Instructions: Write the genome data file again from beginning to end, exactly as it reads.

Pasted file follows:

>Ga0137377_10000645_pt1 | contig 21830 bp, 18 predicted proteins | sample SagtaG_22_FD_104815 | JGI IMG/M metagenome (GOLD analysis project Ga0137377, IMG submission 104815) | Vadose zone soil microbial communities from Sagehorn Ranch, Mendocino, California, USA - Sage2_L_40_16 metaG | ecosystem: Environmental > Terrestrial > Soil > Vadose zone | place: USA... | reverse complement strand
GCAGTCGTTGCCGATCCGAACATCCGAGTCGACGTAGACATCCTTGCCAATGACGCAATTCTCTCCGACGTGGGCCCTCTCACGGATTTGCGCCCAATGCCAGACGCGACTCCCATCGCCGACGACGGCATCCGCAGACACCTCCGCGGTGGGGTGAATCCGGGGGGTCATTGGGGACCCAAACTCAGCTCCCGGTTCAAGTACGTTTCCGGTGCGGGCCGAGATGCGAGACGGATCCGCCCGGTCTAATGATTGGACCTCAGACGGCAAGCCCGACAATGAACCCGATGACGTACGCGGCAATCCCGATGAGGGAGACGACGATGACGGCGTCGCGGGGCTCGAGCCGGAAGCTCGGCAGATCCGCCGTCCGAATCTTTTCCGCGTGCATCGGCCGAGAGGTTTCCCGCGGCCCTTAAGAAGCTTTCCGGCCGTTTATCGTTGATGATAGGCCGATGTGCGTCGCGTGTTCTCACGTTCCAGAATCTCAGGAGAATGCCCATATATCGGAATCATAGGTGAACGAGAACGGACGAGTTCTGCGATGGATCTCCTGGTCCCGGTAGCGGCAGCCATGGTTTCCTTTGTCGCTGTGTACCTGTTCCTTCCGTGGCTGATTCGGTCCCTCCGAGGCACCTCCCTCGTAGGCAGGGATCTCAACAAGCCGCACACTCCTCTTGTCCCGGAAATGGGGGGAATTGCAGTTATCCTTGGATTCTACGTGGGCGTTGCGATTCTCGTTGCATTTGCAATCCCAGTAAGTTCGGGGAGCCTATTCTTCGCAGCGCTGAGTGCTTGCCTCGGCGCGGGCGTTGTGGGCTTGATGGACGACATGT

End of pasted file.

>Ga0137377_10000645_pt1 | contig 21830 bp, 18 predicted proteins | sample SagtaG_22_FD_104815 | JGI IMG/M metagenome (GOLD analysis project Ga0137377, IMG submission 104815) | Vadose zone soil microbial communities from Sagehorn Ranch, Mendocino, California, USA - Sage2_L_40_16 metaG | ecosystem: Environmental > Terrestrial > Soil > Vadose zone | place: USA... | reverse complement strand
GCAGTCGTTGCCGATCCGAACATCCGAGTCGACGTAGACATCCTTGCCAATGACGCAATTCTCTCCGACGTGGGCCCTCTCACGGATTTGCGCCCAATGCCAGACGCGACTCCCATCGCCGACGACGGCATCCGCAGACACCTCCGCGGTGGGGTGAATCCGGGGGGTCATTGGGGACCCAAACTCAGCTCCCGGTTCAAGTACGTTTCCGGTGCGGGCCGAGATGCGAGACGGATCCGCCCGGTCTAATGATTGGACCTCAGACGGCAAGCCCGACAATGAACCCGATGACGTACGCGGCAATCCCGATGAGGGAGACGACGATGACGGCGTCGCGGGGCTCGAGCCGGAAGCTCGGCAGATCCGCCGTCCGAATCTTTTCCGCGTGCATCGGCCGAGAGGTTTCCCGCGGCCCTTAAGAAGCTTTCCGGCCGTTTATCGTTGATGATAGGCCGATGTGCGTCGCGTGTTCTCACGTTCCAGAATCTCAGGAGAATGCCCATATATCGGAATCATAGGTGAACGAGAACGGACGAGTTCTGCGATGGATCTCCTGGTCCCGGTAGCGGCAGCCATGGTTTCCTTTGTCGCTGTGTACCTGTTCCTTCCGTGGCTGATTCGGTCCCTCCGAGGCACCTCCCTCGTAGGCAGGGATCTCAACAAGCCGCACACTCCTCTTGTCCCGGAAATGGGGGGAATTGCAGTTATCCTTGGATTCTACGTGGGCGTTGCGATTCTCGTTGCATTTGCAATCCCAGTAAGTTCGGGGAGCCTATTCTTCGCAGCGCTGAGTGCTTGCCTCGGCGCGGGCGTTGTGGGCTTGATGGACGACATGT